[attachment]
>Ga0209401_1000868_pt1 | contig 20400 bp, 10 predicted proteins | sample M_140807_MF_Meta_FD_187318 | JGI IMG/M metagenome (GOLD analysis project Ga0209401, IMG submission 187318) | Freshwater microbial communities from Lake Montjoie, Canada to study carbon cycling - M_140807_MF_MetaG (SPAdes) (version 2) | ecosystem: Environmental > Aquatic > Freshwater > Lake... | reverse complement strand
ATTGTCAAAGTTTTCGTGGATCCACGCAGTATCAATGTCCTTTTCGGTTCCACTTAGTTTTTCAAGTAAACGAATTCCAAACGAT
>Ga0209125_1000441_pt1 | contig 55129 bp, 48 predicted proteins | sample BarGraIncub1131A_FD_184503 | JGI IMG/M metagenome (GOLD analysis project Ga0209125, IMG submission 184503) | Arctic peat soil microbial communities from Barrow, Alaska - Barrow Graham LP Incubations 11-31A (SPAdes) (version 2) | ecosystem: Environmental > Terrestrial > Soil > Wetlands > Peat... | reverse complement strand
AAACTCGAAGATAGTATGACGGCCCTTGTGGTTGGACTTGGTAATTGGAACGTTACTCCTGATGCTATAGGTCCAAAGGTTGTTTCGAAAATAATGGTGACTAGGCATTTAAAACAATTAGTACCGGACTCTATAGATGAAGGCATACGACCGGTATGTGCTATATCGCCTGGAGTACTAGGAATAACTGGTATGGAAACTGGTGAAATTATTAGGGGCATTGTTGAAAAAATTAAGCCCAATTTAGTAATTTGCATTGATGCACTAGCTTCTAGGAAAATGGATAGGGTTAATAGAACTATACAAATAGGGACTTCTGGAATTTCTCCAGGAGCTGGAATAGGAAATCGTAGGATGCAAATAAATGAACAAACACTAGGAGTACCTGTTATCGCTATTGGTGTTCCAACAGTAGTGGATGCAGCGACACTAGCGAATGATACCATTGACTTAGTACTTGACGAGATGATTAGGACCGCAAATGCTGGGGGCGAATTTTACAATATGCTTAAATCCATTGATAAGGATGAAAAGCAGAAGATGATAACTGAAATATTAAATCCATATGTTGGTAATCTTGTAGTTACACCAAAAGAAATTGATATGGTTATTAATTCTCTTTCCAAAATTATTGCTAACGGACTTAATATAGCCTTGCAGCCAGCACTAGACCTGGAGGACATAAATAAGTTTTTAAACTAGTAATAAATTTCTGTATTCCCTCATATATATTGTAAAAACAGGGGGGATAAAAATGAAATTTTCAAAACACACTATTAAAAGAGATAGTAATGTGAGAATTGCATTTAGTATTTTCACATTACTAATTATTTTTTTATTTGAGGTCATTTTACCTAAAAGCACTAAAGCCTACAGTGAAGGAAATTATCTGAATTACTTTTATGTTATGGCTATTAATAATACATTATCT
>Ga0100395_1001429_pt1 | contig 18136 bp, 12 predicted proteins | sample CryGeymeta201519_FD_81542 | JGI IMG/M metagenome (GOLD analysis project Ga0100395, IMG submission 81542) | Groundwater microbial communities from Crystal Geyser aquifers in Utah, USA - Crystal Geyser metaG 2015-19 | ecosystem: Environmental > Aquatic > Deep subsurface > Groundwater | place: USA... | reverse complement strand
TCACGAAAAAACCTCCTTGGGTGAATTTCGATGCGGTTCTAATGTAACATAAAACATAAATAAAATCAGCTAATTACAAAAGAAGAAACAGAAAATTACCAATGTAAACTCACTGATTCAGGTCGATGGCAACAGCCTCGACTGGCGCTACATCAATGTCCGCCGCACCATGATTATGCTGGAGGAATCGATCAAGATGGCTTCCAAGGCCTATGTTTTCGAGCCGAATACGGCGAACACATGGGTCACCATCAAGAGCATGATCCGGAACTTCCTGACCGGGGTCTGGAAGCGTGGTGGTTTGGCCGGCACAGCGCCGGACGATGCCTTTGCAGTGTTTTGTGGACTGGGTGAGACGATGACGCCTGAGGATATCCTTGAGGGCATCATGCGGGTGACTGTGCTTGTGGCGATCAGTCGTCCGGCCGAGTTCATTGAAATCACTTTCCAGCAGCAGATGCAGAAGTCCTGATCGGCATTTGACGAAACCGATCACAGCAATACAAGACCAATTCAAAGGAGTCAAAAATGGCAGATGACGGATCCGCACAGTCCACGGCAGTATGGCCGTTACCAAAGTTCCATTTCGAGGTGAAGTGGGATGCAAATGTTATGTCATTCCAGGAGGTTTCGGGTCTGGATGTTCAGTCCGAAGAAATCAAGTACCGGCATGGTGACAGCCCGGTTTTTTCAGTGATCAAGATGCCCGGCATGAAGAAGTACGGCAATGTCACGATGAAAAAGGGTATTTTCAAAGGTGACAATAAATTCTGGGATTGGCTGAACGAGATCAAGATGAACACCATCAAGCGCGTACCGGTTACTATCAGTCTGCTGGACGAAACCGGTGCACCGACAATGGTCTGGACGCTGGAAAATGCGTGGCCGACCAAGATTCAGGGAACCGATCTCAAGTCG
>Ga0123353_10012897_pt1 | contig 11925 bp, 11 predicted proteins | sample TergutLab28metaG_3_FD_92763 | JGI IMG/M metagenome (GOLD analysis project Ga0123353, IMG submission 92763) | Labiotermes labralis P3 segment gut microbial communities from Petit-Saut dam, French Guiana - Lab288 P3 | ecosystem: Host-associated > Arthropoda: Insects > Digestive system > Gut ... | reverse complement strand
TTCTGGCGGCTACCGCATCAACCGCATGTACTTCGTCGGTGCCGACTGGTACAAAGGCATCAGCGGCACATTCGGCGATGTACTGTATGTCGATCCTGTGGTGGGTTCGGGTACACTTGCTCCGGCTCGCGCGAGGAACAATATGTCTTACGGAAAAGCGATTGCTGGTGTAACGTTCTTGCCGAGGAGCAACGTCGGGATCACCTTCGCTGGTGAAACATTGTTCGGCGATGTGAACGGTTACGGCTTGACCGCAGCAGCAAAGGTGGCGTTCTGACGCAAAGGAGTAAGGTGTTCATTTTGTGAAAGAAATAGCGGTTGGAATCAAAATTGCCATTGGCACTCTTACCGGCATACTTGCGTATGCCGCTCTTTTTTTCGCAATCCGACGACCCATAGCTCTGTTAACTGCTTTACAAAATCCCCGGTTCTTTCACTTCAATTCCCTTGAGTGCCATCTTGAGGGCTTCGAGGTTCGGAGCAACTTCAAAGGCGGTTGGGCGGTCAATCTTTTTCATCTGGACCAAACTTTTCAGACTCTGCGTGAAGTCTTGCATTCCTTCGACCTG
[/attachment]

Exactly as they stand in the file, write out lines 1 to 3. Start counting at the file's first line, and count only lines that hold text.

>Ga0209401_1000868_pt1 | contig 20400 bp, 10 predicted proteins | sample M_140807_MF_Meta_FD_187318 | JGI IMG/M metagenome (GOLD analysis project Ga0209401, IMG submission 187318) | Freshwater microbial communities from Lake Montjoie, Canada to study carbon cycling - M_140807_MF_MetaG (SPAdes) (version 2) | ecosystem: Environmental > Aquatic > Freshwater > Lake... | reverse complement strand
ATTGTCAAAGTTTTCGTGGATCCACGCAGTATCAATGTCCTTTTCGGTTCCACTTAGTTTTTCAAGTAAACGAATTCCAAACGAT
>Ga0209125_1000441_pt1 | contig 55129 bp, 48 predicted proteins | sample BarGraIncub1131A_FD_184503 | JGI IMG/M metagenome (GOLD analysis project Ga0209125, IMG submission 184503) | Arctic peat soil microbial communities from Barrow, Alaska - Barrow Graham LP Incubations 11-31A (SPAdes) (version 2) | ecosystem: Environmental > Terrestrial > Soil > Wetlands > Peat... | reverse complement strand